Appleton's Cyclopedia of American Biography, edited by James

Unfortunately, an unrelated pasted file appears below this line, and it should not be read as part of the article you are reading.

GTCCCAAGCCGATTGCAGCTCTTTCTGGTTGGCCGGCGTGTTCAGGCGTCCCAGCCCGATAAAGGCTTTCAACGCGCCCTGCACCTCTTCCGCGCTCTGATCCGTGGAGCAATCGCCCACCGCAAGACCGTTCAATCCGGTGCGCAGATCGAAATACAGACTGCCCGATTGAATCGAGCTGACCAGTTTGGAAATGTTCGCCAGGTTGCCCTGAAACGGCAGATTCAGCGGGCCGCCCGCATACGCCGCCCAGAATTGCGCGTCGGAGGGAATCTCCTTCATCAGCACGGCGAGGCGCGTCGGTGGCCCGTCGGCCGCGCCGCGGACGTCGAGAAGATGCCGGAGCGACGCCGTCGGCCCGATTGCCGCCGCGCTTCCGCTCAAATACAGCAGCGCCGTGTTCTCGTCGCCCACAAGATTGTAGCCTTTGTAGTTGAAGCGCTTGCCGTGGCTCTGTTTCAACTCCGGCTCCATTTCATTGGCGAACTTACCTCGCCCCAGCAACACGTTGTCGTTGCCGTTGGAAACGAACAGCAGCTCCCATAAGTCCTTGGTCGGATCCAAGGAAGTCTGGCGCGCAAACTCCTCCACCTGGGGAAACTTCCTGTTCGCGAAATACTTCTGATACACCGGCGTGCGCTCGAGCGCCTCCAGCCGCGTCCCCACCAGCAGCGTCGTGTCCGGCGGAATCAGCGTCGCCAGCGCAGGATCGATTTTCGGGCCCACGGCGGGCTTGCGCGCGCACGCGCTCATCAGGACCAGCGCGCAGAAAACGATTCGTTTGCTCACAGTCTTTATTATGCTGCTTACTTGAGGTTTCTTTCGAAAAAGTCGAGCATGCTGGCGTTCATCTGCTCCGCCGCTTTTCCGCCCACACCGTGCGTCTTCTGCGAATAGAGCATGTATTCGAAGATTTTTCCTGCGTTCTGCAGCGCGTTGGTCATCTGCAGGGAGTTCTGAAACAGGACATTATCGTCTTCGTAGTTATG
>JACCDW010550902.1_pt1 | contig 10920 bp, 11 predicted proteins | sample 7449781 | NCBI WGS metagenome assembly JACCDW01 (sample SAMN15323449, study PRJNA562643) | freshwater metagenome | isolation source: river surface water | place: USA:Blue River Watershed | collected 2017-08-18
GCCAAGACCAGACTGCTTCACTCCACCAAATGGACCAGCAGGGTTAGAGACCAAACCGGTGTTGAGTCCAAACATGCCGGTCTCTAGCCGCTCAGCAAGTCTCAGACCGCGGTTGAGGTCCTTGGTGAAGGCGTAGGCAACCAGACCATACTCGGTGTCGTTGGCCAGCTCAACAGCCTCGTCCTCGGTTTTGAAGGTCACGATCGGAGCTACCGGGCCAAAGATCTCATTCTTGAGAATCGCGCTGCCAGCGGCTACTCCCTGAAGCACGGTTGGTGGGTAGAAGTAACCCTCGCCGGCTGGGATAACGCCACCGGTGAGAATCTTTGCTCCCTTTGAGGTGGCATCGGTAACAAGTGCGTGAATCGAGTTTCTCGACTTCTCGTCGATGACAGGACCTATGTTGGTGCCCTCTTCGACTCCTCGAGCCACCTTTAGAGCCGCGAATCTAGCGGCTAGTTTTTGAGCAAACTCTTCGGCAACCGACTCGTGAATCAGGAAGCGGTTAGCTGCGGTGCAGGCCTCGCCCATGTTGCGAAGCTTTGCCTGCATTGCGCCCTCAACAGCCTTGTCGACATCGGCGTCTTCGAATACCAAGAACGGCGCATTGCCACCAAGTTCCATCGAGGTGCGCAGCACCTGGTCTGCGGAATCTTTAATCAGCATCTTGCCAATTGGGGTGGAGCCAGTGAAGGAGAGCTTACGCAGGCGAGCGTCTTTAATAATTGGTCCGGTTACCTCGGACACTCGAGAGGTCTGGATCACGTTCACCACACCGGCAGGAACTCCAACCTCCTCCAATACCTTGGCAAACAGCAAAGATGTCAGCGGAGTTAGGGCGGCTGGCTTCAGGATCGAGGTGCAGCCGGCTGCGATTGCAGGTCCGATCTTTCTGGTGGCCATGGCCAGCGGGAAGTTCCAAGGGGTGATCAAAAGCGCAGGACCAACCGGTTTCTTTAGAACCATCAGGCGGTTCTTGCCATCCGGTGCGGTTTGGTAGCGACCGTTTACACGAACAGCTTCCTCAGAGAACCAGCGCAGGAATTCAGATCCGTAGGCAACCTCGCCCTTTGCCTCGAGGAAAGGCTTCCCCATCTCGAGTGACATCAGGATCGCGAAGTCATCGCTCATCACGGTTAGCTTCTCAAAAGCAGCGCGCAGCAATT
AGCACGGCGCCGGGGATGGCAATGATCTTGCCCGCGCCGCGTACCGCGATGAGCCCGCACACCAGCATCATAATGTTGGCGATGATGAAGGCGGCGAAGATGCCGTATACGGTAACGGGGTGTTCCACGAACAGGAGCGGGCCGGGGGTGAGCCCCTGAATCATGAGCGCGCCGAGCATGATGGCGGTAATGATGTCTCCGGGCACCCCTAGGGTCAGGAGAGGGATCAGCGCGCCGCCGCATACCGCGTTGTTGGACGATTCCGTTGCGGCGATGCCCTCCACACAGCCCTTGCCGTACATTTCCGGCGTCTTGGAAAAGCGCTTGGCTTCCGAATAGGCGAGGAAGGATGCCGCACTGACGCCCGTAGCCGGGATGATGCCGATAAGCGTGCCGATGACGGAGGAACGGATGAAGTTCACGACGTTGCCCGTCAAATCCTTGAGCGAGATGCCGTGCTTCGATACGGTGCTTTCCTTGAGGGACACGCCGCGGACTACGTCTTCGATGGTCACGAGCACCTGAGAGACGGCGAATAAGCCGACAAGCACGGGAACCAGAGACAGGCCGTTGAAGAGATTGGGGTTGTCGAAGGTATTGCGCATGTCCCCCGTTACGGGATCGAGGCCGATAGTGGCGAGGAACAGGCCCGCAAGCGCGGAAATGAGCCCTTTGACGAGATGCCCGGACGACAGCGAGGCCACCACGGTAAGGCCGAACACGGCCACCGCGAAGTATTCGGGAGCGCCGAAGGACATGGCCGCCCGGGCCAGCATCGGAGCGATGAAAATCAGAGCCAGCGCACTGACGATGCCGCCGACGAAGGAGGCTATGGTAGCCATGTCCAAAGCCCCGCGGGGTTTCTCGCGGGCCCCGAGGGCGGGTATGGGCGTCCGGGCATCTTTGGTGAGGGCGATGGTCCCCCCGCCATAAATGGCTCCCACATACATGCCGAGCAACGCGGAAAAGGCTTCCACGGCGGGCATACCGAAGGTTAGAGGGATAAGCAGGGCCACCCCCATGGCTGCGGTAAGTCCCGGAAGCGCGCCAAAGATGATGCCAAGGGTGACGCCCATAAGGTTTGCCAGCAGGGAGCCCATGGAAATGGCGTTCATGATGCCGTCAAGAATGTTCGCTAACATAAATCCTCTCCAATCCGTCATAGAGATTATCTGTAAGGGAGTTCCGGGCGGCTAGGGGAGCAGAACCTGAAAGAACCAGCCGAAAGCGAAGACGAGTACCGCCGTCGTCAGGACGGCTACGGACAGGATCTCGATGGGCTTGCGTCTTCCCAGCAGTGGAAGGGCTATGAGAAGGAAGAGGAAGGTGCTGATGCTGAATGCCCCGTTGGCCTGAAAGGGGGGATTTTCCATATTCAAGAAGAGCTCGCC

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WALLACE, William Harvey Lamb, soldier, born in Urbana, Ohio, 8 July, 1821; died in Savannah, Tennessee, 10 April, 1862. He removed with his father to Illinois in 1832, and adopted the profession of law, which he was licensed to practise in 1846, but the same year volunteered as a private in the 1st Illinois regiment for the Mexican war. He rose to the rank of adjutant, participated in the battle of Buena Vista and other engagements, and after the peace resumed his profession, becoming district attorney in 1853. In Nay, 1861, he was appointed colonel of the 11th Illinois volunteers, and at the battle of Fort Donelson, in February, 1862, he commanded a brigade in General John A. McClernand's division, with ability that led to his appointment as brigadier-general of volunteers. In the succeeding battle of Shiloh he commanded General Charles F. Smith's brigade, which for six hours withstood the assault of the enemy, and was the last to leave the field. Wallace fell, mortally wounded, in an ineffectual attempt to resist the enemy. See James Grant Wilson's "Sketches of Illinois Officers" (Chicago, 1862).
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